The technology achieves this network agility using key elements including NFV, SDN and network slicing.
NFV segments network resources into modular building blocks by disaggregating software from the underlying hardware, and SDN provides the necessary management and orchestration requirements for infrastructure virtualisation. Network slicing tailors virtualised network resources to address specific service demands, such as bandwidth, latency and reliability. This seems analogous to a designer crafting innovative creations with Lego building blocks, but unfortunately it is not quite that simple.
Most not virtualised
Today, 5G core networks generally operate on virtualised infrastructure. However, this is not the case for 5G radio networks (RAN), which represent the largest proportion of 5G network deployments. Virtualised radio, or so-called cloud-RAN, has not been embraced by mainstream 5G operators and is only being used for private and indoor public networks and by handful of disruptive network operators, like Rakuten in Japan.
While network slicing can theoretically be implemented in networks with physical as opposed to virtualised radio infrastructure, the agility of the slices is significantly impaired. Without cloud-RAN, network slicing cannot be implemented end-to-end. Instead, dedicated radio resources are required for each of the various sliced network service classes. For the radio network, this is somewhat akin to the static quality of service (QoS) capabilities that were developed for 3G. These capabilities proved too expensive because of the excessive reserve resources needed to ensure the QoS capabilities could be met.
Until tier-1 network operators embrace cloud-RAN for their wide-area networks, we believe network slicing will best be targeted towards specific applications with localised cloud-RAN deployments. Notable examples include digital entertainment applications in sports stadiums, digital retail solutions, smart-city and -building applications, and applications to support Industry 4.0 initiatives in manufacturing plants.
Virtualisation is hard
Network slicing adds complexity to network virtualisation, which itself is already complex and operationally disruptive. NFV and SDN frameworks were originally proposed by several tier-1 operators in 2012, but adoption has been slow. Both NFV and SDN require significant operational transformation and have been hindered by management and orchestration challenges, particularly for the large-scale deployments involved.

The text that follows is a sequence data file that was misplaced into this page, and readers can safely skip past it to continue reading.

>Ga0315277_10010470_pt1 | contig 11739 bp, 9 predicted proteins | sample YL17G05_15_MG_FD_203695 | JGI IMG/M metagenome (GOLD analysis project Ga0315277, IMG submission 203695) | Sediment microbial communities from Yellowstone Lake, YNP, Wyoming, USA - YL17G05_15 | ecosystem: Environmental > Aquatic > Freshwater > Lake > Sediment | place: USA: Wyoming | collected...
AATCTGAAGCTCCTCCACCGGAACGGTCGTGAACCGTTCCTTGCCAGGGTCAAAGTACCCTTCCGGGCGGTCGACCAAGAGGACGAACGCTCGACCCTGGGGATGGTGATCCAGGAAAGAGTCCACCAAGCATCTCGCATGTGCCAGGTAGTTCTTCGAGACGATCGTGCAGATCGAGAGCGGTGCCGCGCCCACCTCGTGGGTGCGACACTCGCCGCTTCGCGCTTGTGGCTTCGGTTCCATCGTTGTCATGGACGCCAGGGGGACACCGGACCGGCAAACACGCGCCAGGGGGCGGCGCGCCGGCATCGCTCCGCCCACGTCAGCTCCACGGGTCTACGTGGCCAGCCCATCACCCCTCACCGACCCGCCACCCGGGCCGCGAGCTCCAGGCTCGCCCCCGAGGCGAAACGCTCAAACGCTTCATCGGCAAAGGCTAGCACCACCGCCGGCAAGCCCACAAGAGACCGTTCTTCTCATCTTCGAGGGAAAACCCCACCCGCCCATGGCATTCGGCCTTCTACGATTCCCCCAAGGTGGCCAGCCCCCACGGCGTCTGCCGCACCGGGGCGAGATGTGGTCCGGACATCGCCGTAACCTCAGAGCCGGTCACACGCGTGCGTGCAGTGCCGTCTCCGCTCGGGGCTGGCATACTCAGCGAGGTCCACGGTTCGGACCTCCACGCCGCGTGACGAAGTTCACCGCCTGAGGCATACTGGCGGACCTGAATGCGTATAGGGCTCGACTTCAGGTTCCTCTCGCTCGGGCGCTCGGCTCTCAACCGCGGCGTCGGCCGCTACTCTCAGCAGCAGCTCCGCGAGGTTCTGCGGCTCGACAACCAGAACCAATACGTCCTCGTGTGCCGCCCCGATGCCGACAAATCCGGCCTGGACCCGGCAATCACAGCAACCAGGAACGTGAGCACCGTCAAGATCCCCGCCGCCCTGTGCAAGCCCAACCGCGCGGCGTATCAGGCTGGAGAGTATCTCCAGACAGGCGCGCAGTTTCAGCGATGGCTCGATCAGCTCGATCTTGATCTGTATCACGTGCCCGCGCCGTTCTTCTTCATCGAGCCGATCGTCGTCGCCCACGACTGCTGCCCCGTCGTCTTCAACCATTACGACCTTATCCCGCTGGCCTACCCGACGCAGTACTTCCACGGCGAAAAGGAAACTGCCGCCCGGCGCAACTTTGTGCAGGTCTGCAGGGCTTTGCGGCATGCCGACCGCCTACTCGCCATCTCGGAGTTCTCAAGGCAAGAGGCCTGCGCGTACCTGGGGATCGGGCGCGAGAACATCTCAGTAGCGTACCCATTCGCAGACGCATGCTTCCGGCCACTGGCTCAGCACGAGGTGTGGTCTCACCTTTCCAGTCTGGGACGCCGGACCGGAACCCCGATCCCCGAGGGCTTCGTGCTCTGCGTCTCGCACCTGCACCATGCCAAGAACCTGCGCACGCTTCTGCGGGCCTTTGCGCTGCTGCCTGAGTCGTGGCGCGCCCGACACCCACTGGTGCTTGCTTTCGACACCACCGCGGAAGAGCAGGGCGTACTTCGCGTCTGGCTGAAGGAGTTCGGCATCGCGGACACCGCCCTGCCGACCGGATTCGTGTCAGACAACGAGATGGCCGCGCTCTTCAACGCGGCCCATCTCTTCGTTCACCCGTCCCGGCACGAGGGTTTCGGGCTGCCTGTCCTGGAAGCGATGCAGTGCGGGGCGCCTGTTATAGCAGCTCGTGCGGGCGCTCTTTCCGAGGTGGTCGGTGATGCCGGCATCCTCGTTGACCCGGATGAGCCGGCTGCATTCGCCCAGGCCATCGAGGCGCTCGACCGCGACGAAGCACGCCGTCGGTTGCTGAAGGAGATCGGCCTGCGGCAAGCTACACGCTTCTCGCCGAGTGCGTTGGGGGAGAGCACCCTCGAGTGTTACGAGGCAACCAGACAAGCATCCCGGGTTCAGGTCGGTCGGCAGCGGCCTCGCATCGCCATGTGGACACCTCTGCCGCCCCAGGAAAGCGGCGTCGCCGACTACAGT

Until NFV, SDN and their associated operational regimes mature, network slicing will be best suited for targeted services that are geographically localised and don’t have onerous orchestration and automation requirements. However, these targeted services will challenge the business models for most mobile network operators, whose retail offerings are driven primarily by mass-market consumer demands. To address this, we believe mobile operators must cooperate with ecosystem partners with specialist capabilities and market channels for the network sliced services that are targeted.
Getting the blocks in place
Network virtualisation and slicing depend on enough infrastructure resources being deployed where needed. This is particularly the case for ultra-low latency services, which require networking and edge compute infrastructure near end-users. First order considerations tend to focus on average latency requirements. However, for emerging applications such as AR and VR, the average latency and its variance are both important. To perform effectively, these applications require that the ultra-low latency conditions are achieved in excess of 99.9 per cent of the time. This creates greater demands for networking and edge compute infrastructure near end-users, with adequate capacity and responsiveness. Only then will the network slicing functionality perform as is intended.
As the mobile industry deploys 5G, there will be a natural tension between technology innovation and the practicalities for commercialising these innovations in the marketplace. Network slicing offers tremendous potential, particularly as 5G is adopted for a broad range of services and applications. However, network slicing is complicated to implement and depends on the maturity of virtualisation technologies and their operations. Slicing also depends on ecosystem partnerships that allow for its progressive market adoption.
Without these key ingredients, network slicing runs the risk of technology overreach and being deemed a failure before it has the opportunity to succeed.
By Phil Marshall, chief research officer, Tolaga Research
The editorial views expressed in this article are solely those of the author and will not necessarily reflect the views of the GSMA, its Members or Associate Members.Subscribe to our daily newsletter Back